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People in Mandana Town were known for not attending funerals. The folks in this town were a happy-go-lucky community. They worked hard during weekdays and partied on Saturday and Sunday. Thusitha, a photographer, was an exception. He attended funerals. He had other reasons to be present at funerals. He always took his camera to such occasions and made sure to capture the moments. He was an expert in capturing grief in reel.

Just about a month ago, he attended a funeral in Jayapura, a small hamlet close to Mandana Town. The deceased was his close friend Saman’s father. They all called the old man ‘Samare Uncle’. His name was Samarakoon and he had two beautiful daughters. Saman was the eldest in the family.

Thusitha went to the funeral house the day following Samare Uncle’s death. He had always shown a lot of interest in these two girls. However, their response towards Thusitha’s gestures was lukewarm. The eldest of the two girls was Piyasaranee. She was pretty and she was a university graduate who worked in a bank.

Samare Uncle knew that Thusitha was interested in one of his daughters. He saw Thusitha as a wanderer, a man without a clear goal in life. He opined that photography should be a hobby and not the profession of a ‘man’. He always thought that Thusitha should get himself a decent job. When Thusitha got a job in Australia, in an advertising firm, Saman conveyed this to his father and he was very happy.

Thusitha was out of the country for two years. It was during this time that Piyasaranee gave her consent to tie the knot with a person who her parents proposed to her. The wedding was not given much publicity for obvious reasons.

When Thusitha saw Piyasaranee at the funeral, she developed a deep feeling towards him. She observed that she was not in control of her emotions. She was already a mother and her once lean body had gained flesh in all the right places. Thusitha couldn’t resist Piyasaranee when he saw her. He said ‘hi’ and they got down to talking.

Piyasaranee had married a planter by the name of Dulaj. He was not in town most of the time because the estate that employed him had provided him with quarters to live in. Thusitha and Piyasaranee exchanged pleasantries. She was very eager to talk to Thusitha and he realized this. She invited him to have a meal and Thusitha accepted the invitation.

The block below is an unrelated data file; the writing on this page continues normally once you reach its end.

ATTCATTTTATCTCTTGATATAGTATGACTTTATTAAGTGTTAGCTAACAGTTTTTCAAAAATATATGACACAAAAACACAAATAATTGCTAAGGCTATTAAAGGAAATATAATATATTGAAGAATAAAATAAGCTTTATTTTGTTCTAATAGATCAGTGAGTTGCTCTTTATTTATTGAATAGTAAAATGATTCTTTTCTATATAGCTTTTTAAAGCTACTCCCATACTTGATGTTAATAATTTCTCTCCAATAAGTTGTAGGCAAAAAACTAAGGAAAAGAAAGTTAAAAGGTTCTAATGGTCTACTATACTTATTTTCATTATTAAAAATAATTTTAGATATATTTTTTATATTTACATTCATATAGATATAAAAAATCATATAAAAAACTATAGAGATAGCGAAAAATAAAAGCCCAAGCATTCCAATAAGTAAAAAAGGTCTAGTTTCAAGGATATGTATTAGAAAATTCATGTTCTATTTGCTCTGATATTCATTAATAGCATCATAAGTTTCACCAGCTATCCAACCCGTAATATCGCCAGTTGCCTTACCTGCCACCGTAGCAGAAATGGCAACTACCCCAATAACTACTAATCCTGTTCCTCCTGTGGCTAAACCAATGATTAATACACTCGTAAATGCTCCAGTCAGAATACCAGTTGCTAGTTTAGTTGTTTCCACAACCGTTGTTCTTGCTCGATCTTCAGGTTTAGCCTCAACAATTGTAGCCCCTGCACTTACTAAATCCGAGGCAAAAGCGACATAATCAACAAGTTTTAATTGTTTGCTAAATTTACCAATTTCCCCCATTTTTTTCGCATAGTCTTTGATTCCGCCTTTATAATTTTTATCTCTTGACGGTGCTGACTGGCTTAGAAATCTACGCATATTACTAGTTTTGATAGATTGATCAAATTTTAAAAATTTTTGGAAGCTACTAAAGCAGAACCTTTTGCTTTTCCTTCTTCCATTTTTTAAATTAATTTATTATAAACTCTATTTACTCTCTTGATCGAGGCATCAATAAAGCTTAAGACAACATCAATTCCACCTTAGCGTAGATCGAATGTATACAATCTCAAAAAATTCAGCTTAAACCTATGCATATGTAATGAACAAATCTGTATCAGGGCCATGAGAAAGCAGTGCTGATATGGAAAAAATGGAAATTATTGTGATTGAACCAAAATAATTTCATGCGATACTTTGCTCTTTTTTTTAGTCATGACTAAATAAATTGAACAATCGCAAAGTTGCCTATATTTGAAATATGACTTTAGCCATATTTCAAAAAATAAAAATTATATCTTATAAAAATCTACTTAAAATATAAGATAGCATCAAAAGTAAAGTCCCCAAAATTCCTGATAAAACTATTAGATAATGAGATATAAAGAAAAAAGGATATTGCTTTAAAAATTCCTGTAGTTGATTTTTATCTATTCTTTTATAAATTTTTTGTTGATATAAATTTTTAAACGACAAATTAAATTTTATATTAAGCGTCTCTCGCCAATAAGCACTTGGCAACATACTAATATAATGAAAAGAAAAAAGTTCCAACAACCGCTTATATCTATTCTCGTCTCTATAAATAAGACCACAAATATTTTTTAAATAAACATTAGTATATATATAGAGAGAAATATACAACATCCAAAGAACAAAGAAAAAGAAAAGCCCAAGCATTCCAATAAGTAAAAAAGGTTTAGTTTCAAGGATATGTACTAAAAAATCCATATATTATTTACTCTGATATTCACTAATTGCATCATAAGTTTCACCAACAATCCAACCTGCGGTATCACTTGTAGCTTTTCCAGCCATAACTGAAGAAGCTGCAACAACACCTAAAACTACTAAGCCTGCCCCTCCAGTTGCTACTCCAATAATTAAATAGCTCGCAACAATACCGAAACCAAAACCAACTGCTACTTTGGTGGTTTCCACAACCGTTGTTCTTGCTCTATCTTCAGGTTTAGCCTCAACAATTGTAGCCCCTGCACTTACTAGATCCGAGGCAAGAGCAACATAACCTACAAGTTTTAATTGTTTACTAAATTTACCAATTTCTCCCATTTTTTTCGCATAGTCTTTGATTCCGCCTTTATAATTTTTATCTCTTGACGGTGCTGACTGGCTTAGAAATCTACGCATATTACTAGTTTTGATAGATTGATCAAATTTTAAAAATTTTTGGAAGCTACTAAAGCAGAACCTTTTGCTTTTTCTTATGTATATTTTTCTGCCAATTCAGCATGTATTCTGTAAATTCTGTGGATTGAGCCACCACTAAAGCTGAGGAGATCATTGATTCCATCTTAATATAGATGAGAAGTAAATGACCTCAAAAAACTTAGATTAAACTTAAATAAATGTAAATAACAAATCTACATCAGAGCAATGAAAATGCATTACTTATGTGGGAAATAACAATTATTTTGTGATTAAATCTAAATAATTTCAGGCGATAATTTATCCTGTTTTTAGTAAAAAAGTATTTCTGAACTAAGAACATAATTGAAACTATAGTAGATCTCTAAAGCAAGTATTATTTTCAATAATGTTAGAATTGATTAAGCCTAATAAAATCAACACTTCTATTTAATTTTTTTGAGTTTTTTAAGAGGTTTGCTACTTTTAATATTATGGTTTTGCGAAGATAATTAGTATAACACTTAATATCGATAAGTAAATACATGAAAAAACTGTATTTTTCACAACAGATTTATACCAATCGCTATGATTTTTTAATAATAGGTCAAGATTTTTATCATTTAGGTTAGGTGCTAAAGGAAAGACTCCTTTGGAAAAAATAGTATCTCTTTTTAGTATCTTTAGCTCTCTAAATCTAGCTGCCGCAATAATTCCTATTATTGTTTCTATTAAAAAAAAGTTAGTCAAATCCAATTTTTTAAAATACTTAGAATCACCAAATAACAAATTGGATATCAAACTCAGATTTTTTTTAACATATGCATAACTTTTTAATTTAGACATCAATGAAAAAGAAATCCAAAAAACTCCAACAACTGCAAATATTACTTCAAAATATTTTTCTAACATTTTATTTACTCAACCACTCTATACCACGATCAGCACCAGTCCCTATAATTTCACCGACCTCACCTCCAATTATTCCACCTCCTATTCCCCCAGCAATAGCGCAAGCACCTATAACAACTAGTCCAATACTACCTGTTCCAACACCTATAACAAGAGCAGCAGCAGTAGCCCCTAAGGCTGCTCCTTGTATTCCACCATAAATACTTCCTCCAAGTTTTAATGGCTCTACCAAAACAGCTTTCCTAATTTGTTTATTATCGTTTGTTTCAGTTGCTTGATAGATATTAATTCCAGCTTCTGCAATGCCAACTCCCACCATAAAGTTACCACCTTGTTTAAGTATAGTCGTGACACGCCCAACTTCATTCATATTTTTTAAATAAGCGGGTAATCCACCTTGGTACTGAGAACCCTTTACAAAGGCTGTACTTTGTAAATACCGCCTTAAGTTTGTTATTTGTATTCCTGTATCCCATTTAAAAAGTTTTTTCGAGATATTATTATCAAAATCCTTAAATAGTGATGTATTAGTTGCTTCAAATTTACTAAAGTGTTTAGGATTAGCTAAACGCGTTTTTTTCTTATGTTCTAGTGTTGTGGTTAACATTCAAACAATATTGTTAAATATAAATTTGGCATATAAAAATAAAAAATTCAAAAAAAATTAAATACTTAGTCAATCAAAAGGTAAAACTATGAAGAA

Thusitha realized that Piyasaranee was warming up to him. He, too, didn’t stop himself from following his heart, which was racing in the direction of Piyasaranee. Their meeting was like bee meeting flower. When the funeral concluded, an illicit romance between the two had begun.

They often began to meet at cafes and up-market shopping malls. This was because their loved ones and close relations never had the habit of frequenting these places. By the third week of meeting neither of the two could disagree that this was love.

Piyasaranee, meanwhile, was making plans to open a garment factory which would specialize in the manufacture of tee shirts. One day when Thusitha called Piyasaranee she inquired whether he could tap his contacts, in the photography industry, to get business for her upcoming garment factory. He responded negatively. He told Piyasaranee that his contacts were strictly for official photography purposes and not to generate business for the garment industry. They argued that day. Piyasaranee told Thusitha that if he hadn’t had the habit of using his contacts for business purposes he should get used to doing so because she could benefit from it. Thusitha flatly refused to budge from his stance.
They didn’t talk for a few days. He thought that it would be unbecoming of him to make changes for a woman who he had met only the other day. Thusitha thought that had he said ‘yes’ there could be more requests to change even personality traits and habits. What had happened had made it very uncomfortable for him to continue his relationship with Piyasaranee.

When she phoned him, he didn’t answer and responded with a SMS saying he was busy. He later sent a message saying it was ‘over’ and suggested it would be better for both of them to return to their own ‘lives’.

Piyasaranee apologized and sent a text message through her phone. She said she could make it up to him and that they should meet again. She was glued to her phone for the next couple of hours, but she was continuously staring into a blank in box.